What keeps you going after a day like that?
I have to hit that reset button. I look at the quality of training partners. The people around me honestly keep me going. If I’m being lazy, it’s not just on me. I’m letting the people who believe in me down. So when I have one of those bad days, I hit the reset button completely and go “Alright, I had a bad day but we can fix it. I can fix it.” The main thing is not having a bad day on fight night. It’s better to have a bad day in the gym where you can fix it, where you can go over the errors. You’ve got to accept that those days are part of the journey. A lot of people try to fight that but you can’t fight it. It’s one of those things that you’ve got to accept and let it fuel your obsession. You have to think “I had a bad day, but I’m going to fix it because I’m obsessed with the sport. I want to be one of the greatest so I’m going to go back, fix it and do it all over again. At the end of the day, it’s believing in yourself. If you don’t believe in yourself, no one else will. That’s the biggest thing.
What about injuries? How do those factor into bad days?
It’s the same thing when you get an injury. For example, when I got injured, a lot of people were like “Man, you got injured? That sucks”. Yeah, it sucks. But either it sucks and you don’t learn from it or it sucks and you learn from it. You go: what did we do wrong? Did we not warm up before, did we not stretch before? Injuries are a part of the game. Especially in this sport. It’s just coming back in and not making that same mistake again. Maybe you have to add things in, like a yoga class or swimming or other injury prevention programs. It’s the little things that you can tweak and adjust to minimize the chances of injury. It’s never a 100% chance that you’re not going to get injured, especially in this line of work. You hope it’s the last time, but if it happens it’s just a part of the job.
Talk about the body, what the body goes through physically.
Your body being sore is normal in this sport. I’m nineteen and feel like I have a body of a 35 year old when I get home after a long day of practice. My back hurts, my neck hurts, everything hurts. But you’ve got to know how to recover. If you’re really sore, you go to your coaches and tell them, “Hey man, my neck is killing me,” they’re gonna lay it a little easier on you. It really does suck. It’s no fun going home with a hurt back, but also, it gives me an accomplished feeling, like “Man, I had a great day and put in all the work. I did three practices. I did my wrestling, I did my swimming, I did my boxing or my MMA.” When you get home, you’re gonna be sore, but it’s part of it. I wish it wasn’t part of it, but it is, and you’ve got to know what to do to recover. We do a lot of ice baths. I have a masseuse who I go and see three times a week. Also I have a doctor who, if I ever have a bad rib flaring injury or my neck is tight, I’ll go to the doctor and they’ll align me real quick. Then back to training. It’s one of those things where people are like, “Man, you’re crazy, you should take some time off.” Well, I can’t really take some time off. I’m preparing to fight. I could either sit on the couch and complain or suck it up and go to training. The big thing is not breaking mentally. Your body will tell your mind to quit. Just quit. Just quit. Just quit. But you’ve got to have a strong mind and tell yourself, “No, just bite down. I can keep going.” I like that feeling of being sore or tired, because it lights up extra fuel in the tank you never knew you had. You’re taking yourself into deep waters. That way, when fight night comes around it’s like “Man, I’ve already been here and I like this.” Being pushed expands you.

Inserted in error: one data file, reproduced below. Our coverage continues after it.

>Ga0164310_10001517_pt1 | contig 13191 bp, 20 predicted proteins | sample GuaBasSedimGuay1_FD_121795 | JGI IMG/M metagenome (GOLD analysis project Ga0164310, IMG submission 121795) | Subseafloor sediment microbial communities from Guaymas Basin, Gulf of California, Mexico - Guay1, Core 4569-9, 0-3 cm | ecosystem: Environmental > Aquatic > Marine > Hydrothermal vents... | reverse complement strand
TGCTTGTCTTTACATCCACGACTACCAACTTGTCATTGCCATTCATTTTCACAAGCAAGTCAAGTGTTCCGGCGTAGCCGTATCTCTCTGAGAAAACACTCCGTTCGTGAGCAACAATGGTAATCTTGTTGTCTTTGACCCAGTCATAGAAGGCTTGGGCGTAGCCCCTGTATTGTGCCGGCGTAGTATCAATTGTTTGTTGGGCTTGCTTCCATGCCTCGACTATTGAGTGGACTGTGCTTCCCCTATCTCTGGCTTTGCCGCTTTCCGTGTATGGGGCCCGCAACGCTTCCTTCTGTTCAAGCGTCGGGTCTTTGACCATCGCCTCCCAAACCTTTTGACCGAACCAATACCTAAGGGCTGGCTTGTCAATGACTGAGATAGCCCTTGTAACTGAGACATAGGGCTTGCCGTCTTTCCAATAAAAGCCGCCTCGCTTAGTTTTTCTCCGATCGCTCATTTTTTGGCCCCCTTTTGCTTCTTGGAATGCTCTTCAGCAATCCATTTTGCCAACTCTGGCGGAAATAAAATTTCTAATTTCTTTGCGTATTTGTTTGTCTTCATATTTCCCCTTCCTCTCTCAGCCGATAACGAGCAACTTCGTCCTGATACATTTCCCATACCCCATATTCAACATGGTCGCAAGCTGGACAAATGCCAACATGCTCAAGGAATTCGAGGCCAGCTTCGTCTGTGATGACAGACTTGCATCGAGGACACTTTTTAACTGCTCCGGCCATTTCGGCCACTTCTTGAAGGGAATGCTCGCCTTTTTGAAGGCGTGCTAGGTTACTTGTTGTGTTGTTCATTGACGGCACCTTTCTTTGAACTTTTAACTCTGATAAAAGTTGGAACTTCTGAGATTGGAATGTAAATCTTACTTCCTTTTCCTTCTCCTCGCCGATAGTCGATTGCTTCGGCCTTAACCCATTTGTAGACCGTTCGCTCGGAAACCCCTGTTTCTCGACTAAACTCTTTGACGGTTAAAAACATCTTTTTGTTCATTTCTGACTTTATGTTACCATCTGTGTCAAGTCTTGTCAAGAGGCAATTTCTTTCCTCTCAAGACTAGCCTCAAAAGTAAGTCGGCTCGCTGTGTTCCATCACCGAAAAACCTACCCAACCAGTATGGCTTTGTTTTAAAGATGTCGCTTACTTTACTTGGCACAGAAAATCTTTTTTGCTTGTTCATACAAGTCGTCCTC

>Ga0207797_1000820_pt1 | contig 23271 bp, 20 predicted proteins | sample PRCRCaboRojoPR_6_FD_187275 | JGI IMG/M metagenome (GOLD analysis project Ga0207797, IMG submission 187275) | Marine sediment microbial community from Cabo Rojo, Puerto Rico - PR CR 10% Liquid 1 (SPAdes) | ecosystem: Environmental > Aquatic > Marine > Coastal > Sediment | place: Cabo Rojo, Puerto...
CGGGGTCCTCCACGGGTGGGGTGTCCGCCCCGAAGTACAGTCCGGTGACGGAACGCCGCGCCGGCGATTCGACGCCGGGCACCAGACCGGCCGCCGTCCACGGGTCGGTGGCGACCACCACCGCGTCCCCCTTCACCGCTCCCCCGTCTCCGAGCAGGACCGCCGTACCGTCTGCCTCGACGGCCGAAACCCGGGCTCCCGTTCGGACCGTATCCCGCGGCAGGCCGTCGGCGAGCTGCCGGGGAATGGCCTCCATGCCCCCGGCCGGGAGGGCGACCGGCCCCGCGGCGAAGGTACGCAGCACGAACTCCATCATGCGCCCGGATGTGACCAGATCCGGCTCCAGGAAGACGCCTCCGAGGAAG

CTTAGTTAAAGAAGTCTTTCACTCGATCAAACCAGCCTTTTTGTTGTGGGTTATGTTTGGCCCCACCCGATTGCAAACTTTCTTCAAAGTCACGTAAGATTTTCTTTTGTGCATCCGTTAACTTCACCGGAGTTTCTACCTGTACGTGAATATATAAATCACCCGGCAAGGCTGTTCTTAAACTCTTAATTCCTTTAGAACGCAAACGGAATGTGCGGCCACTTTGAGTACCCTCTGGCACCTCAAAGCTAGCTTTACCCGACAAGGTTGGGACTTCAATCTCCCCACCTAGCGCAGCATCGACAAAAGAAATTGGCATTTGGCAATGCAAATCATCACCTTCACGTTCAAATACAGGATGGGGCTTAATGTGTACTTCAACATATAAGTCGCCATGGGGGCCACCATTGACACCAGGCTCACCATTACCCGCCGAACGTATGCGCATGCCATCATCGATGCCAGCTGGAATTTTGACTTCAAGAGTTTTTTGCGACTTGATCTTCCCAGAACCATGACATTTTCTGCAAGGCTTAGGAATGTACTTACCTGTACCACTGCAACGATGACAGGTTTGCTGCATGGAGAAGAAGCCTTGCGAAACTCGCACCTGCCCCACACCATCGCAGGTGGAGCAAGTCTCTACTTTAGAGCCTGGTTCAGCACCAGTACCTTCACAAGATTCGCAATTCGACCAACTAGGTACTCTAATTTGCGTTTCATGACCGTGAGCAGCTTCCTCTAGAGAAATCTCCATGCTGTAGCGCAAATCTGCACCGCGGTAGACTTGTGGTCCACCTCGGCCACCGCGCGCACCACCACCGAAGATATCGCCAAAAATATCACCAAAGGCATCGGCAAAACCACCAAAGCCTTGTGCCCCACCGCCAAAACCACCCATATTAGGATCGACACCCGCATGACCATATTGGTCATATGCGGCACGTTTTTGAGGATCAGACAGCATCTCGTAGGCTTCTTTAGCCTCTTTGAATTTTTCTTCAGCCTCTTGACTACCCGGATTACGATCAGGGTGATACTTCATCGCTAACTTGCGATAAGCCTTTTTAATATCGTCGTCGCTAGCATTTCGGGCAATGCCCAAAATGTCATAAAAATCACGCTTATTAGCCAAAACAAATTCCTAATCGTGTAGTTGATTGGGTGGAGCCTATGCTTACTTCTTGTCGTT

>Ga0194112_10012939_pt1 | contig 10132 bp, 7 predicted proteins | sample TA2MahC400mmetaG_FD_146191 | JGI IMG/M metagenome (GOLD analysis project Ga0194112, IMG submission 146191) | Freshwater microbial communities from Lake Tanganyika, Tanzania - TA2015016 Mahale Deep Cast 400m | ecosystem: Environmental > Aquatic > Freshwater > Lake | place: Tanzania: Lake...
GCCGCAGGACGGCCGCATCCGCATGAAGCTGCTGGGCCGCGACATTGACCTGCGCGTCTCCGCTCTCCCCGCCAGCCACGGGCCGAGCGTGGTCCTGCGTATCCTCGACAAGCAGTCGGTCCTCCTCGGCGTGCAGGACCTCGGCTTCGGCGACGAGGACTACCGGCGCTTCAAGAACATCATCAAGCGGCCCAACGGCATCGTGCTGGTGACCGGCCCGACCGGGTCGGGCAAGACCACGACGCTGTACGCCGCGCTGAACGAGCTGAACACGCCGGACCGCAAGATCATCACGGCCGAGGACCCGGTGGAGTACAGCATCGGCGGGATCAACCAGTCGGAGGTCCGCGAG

Tell us about training camp.
Training camp is usually anywhere from six to eight weeks long. Your manager usually calls you and says, “Hey, you’ve got a fight scheduled and it’s time to buckle up and get ready.” That’s when you start dieting. No more partying, it’s go time. Those six to eight weeks you’re completely focused. You’re in a bubble. Eat, sleep, train, recovery. You’re training usually five times a week, anywhere from two to three sessions a day, whether it’s wrestling, boxing, jiu-jitsu. It’s constant. You’re just grinding, grinding, grinding, grinding. You’ve got to learn to love that grind, because if you don’t love that grind, it’s going to show fight night. Going into practice at 100% creates confidence for fight night. It’s six to eight weeks of thinking, “I’m the strongest man alive. I’m not going to break.” Once you step into that cage, man, and you’re confident, you know you’re going to win. There’s only one thing in my mind when I step in that cage and it’s winning. It don’t care if it’s a knockout, a submission, or a decision. When I walk in there, I’m winning. Those six weeks or eight weeks get you mentally and physically prepared for that battle. So if you’re cheating yourself at practice, you’re just cheating yourself.
What do you usually say in practice to get pumped up?
Guerra. We say guerra cause it’s war. That’s what my coach says before I walk in. “Guerra! Guerra!”. It’s time to go to war and you’re like “Alright! It’s time to go to war! Guerra! You hear that and you’re going to battle.”